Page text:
Once you've finalized your basic design, it's time to analyze your storage needs in each zone. The results of that analysis will drive the size/configuration of your cabinets and drawers. (The following is a general write-up I've come up with...)

First, make a list of everything you plan to store in your new kitchen, regardless of where it's stored, basement, dining room, etc.

Next, take the list and group the items according to function. Will they be used during prep? cooking? baking? cleanup? Some items, like pot holders, may belong in two different zones (in this case, cooking & baking). You can either find storage between the two zones or have duplicates and store one in each zone.

Now, determine where each of your zones will be (prep, cleanup, cooking, baking, storage, etc.)

The next step depends on the stage you are in the design/order process...

If you've already ordered your cabinets, then you will have to work with what you have. So...

Identify the storage potential in each zone and list them on a piece of paper with a section for each cabinet (base & upper) and one line per drawer or shelf in that cabinet. This includes your pantry for your "storage" zone.

Take the two lists and, while imagining yourself working in each zone, put the dishes, tools, etc. that you will be using in cabinets in that zone. Fill in the lines in the cabinet list with these items.

If you are still in the design phase, you will have the opportunity to plan your storage to meet your needs in each zone.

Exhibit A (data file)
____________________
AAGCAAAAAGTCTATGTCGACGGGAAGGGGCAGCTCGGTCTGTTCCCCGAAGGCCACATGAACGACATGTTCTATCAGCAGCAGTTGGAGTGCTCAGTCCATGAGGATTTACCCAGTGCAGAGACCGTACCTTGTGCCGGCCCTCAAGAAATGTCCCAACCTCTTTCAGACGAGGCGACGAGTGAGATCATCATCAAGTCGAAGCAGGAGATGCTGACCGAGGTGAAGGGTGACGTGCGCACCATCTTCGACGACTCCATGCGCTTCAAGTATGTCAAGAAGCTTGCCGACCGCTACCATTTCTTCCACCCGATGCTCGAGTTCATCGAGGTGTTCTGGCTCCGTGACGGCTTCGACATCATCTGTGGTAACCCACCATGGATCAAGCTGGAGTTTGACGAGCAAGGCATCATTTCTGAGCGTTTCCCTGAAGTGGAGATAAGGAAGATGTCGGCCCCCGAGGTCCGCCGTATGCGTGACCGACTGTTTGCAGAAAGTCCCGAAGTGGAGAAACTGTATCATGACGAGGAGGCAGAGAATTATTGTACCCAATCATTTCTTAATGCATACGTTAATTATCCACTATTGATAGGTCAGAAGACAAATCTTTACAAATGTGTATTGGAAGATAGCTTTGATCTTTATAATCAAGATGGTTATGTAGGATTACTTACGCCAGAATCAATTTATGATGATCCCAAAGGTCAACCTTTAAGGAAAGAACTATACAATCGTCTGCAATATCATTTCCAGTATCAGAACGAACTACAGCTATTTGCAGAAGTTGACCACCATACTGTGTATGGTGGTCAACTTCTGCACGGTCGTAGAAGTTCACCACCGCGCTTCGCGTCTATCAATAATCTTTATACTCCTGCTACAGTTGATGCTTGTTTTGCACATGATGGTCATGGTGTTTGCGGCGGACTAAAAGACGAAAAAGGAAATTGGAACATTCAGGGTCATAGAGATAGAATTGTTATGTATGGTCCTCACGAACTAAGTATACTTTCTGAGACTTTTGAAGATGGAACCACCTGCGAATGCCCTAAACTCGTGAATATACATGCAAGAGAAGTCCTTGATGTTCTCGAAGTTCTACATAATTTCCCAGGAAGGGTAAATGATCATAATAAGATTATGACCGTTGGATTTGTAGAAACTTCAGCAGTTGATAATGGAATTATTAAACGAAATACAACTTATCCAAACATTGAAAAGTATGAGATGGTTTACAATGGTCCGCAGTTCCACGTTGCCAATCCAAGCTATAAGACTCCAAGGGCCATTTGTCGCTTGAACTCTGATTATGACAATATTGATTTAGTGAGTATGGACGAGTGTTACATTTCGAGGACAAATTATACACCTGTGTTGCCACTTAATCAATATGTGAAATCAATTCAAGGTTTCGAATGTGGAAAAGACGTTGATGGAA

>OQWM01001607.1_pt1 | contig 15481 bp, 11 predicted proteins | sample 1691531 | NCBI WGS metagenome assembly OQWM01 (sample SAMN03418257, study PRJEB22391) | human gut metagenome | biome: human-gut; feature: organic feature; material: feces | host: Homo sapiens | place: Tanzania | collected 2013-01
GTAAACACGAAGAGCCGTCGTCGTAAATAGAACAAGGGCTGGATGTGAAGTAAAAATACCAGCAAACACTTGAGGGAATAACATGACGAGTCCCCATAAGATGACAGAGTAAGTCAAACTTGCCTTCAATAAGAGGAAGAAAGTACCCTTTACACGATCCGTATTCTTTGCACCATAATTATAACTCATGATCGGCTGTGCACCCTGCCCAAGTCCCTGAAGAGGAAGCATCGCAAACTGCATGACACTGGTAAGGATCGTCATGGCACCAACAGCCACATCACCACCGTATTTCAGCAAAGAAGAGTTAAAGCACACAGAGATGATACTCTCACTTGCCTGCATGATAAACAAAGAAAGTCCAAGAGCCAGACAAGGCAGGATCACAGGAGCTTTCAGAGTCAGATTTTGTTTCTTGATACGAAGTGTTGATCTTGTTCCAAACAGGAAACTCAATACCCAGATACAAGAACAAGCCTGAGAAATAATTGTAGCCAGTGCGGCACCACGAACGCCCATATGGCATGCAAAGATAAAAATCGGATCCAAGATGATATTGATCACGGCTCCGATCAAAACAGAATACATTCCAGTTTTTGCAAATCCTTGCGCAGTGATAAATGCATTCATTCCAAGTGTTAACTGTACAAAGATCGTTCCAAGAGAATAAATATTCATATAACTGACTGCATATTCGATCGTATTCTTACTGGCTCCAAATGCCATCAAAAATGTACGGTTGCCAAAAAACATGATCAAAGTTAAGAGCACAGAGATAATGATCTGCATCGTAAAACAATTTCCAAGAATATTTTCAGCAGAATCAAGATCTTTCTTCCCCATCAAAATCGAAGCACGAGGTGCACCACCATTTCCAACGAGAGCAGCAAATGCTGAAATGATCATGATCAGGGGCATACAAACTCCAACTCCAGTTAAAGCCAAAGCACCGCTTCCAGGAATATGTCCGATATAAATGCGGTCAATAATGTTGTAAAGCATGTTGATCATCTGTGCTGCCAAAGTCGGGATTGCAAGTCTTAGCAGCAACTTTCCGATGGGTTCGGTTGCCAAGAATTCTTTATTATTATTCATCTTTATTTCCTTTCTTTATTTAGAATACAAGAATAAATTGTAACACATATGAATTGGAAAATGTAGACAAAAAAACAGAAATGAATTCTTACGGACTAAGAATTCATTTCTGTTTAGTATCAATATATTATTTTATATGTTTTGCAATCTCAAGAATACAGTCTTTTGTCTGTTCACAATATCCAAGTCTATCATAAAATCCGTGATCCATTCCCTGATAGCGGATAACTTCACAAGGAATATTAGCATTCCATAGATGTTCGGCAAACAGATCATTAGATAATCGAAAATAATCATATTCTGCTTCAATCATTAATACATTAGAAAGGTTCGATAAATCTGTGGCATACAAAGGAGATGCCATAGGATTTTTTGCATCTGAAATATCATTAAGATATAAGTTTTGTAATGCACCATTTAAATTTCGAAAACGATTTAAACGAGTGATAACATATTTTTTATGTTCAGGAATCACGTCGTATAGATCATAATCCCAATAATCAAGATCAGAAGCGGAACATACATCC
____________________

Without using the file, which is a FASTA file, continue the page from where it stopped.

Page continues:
Take your list and imagine yourself working in each zone.

Go through the motions to determine the best locations for each item that will be used and stored in that zone (don't forget that you will probably have both upper and lower cabinets).

Now that you know where to put the items, determine what the best way is to store those items (drawer, shelf, etc.) and what size (e.g., pots & pans work best in 30" or 36" drawers)

Lastly, transfer what you've done to your design & tweak as necessary.

You should now have a well-thought out and highly functional kitchen!

This not only helps you to "see" how things will fit, but it also will help when you move back into the won't have to think about it, you'll be able to just put things away. It will also be a handy "map" for everyone to help find things the first few weeks w/o having to open every drawer or door!

Oh, and don't forget the Junk Drawer! Most people end up with one, so you may as well plan for it so you at least have control over where it's located!

Common Zones, Appliances In That Zone, and Suggestions For What To Store There:

Storage--pantry & refrigerator--Tupperware, food, wraps & plastic bags

Preparation--sink & trash--utensils, measuring cups/spoons, mixing bowls, colander, jello molds, cutting boards, knives, cook books, paper towels